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05-10-2018, 09:00 PM   #1
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More pixels or Bigger pixels - That is the question ...

Hey everyone,
I am a long time Pentaxian, currently shooting with a K-5. Overall I am happy with the K-5 compared to the K-7 that I had before. Now I am pondering about moving to the K-3 (I don't think I need the GPS function on the K-3II). In my research, I have identified the perks to moving up:
1. Dual SD card slots
2. Faster focusing
3. Better metering
4. More megapixels (benefit when cropping)

My dilemma is determining whether the 50% increase in Megapixels (16 to 24) is worth the detriment of having smaller pixels that individually hold less data since the sensor is physically almost the same size. Will the final images be noticeably better?

My rational "daytime accountant" brain says I would not be able to tell the difference so stick with the K-5. Also, just wait until the K-3 III comes out in 20XX, then the used prices will drop some more. On the other side my "Gear-head" brain says, "Go Bigger, newer, faster, ..."

Has anyone else worked through this decision process? Thanks for any comments.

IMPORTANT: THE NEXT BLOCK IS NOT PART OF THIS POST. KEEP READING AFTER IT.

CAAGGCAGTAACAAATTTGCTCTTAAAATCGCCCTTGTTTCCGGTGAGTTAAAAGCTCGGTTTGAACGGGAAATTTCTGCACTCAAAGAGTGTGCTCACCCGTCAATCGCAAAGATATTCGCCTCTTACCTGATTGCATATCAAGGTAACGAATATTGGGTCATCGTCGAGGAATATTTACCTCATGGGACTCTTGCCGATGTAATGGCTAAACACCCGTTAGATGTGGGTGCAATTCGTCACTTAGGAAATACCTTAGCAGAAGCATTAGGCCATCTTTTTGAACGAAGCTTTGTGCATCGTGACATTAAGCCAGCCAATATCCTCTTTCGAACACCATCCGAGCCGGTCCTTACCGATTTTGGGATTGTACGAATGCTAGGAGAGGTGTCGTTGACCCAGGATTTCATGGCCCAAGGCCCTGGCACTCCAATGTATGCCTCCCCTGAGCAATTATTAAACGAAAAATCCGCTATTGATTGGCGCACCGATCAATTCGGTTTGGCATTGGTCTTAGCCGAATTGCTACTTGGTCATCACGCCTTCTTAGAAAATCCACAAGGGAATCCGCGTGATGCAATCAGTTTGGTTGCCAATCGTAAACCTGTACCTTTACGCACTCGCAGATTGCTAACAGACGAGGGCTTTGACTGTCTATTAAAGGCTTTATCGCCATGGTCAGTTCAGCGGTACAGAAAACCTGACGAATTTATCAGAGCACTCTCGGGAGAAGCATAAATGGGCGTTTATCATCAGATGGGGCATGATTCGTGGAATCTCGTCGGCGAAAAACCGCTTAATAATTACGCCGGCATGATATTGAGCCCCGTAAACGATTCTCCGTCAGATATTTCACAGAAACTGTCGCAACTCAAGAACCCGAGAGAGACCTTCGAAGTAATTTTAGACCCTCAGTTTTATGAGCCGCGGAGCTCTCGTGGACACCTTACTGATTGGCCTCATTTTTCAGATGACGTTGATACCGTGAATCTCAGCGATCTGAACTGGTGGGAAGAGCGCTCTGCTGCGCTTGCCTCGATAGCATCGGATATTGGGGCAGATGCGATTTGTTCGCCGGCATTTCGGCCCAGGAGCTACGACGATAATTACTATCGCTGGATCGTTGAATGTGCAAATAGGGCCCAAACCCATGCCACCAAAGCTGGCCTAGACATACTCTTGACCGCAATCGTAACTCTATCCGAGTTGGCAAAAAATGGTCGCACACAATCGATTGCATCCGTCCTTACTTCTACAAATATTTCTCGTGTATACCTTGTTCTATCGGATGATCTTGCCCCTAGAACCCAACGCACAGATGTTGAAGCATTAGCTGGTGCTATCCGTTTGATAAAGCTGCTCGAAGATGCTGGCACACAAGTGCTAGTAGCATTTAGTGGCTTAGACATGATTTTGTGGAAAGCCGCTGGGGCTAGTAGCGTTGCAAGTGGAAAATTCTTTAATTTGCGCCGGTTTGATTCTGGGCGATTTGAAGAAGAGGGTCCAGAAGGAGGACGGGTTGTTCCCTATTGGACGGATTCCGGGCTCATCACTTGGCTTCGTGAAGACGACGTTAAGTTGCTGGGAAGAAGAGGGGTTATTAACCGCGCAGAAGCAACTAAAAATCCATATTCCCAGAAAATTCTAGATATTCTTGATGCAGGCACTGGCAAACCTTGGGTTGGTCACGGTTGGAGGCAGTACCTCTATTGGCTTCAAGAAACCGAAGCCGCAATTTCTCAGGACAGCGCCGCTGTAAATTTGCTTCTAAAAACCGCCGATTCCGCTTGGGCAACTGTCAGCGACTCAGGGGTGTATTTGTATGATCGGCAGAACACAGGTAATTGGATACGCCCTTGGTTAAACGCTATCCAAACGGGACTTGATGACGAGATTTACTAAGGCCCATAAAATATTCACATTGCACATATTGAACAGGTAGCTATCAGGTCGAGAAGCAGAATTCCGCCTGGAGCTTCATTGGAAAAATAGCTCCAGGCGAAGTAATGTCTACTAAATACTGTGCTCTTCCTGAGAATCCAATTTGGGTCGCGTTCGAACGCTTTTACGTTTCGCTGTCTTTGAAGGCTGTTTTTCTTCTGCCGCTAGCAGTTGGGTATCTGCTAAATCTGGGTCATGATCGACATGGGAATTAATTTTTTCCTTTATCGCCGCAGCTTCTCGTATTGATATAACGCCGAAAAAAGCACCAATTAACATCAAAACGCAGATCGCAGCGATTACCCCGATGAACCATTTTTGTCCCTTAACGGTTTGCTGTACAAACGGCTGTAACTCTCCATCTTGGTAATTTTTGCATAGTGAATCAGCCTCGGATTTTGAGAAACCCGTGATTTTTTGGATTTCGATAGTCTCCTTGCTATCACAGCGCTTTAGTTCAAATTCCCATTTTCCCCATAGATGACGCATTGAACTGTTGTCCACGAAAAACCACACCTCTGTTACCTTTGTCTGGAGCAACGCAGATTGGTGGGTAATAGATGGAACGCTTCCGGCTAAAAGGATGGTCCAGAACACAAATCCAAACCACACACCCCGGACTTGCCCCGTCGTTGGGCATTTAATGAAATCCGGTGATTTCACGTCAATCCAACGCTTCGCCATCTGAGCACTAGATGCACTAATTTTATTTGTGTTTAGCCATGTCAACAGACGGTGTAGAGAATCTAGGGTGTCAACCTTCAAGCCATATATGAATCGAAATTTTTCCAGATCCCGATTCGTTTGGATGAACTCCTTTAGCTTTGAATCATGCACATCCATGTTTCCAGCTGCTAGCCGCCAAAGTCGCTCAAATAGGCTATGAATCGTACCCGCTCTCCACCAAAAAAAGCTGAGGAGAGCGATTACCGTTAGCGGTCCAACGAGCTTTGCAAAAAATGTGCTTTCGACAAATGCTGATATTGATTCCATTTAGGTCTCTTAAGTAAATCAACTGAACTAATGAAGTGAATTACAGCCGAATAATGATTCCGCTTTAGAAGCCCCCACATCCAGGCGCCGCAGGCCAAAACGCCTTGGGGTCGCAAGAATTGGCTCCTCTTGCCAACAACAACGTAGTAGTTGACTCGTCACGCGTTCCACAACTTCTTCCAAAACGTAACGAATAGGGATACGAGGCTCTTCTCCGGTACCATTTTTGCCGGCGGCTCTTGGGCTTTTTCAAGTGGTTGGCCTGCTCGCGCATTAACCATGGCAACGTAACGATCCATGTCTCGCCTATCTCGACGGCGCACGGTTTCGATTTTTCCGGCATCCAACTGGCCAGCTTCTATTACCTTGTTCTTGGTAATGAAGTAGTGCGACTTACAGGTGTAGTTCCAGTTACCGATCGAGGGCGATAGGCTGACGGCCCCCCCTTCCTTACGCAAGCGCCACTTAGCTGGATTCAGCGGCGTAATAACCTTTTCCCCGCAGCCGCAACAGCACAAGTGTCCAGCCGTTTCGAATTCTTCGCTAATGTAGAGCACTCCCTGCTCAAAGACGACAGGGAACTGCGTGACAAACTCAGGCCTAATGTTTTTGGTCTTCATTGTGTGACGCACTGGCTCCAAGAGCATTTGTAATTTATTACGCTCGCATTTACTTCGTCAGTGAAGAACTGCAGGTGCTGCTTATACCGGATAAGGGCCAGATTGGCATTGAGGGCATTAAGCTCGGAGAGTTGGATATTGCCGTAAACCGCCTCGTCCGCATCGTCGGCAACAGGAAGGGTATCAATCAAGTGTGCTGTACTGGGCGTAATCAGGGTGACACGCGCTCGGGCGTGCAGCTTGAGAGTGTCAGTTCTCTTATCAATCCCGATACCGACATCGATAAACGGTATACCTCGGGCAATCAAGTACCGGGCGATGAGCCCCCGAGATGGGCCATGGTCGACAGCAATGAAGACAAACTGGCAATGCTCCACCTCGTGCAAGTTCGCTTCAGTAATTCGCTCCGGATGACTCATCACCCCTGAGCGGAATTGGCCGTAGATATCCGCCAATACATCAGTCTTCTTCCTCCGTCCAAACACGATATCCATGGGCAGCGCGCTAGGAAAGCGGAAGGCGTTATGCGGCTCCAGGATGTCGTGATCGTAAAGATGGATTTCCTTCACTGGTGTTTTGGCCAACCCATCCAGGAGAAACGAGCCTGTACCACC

Dave

05-10-2018, 09:08 PM - 1 Like   #2
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QuoteOriginally posted by R. Wethereyet Quote
Hey everyone,
I am a long time Pentaxian, currently shooting with a K-5. Overall I am happy with the K-5 compared to the K-7 that I had before. Now I am pondering about moving to the K-3 (I don't think I need the GPS function on the K-3II). In my research, I have identified the perks to moving up:
1. Dual SD card slots
2. Faster focusing
3. Better metering
4. More megapixels (benefit when cropping)

My dilemma is determining whether the 50% increase in Megapixels (16 to 24) is worth the detriment of having smaller pixels that individually hold less data since the sensor is physically almost the same size. Will the final images be noticeably better?

My rational "daytime accountant" brain says I would not be able to tell the difference so stick with the K-5. Also, just wait until the K-3 III comes out in 20XX, then the used prices will drop some more. On the other side my "Gear-head" brain says, "Go Bigger, newer, faster, ..."

Has anyone else worked through this decision process? Thanks for any comments.
Dave
The answer is that generally yes, the image quality will be better most of the time. Our in-depth review includes several comparisons:
Pentax K-3 Review - Introduction | PentaxForums.com Reviews

If you want a camera that's better also at higher ISO settings, the KP (or K-70) do even better than the K-3, but you do lose that second card slot.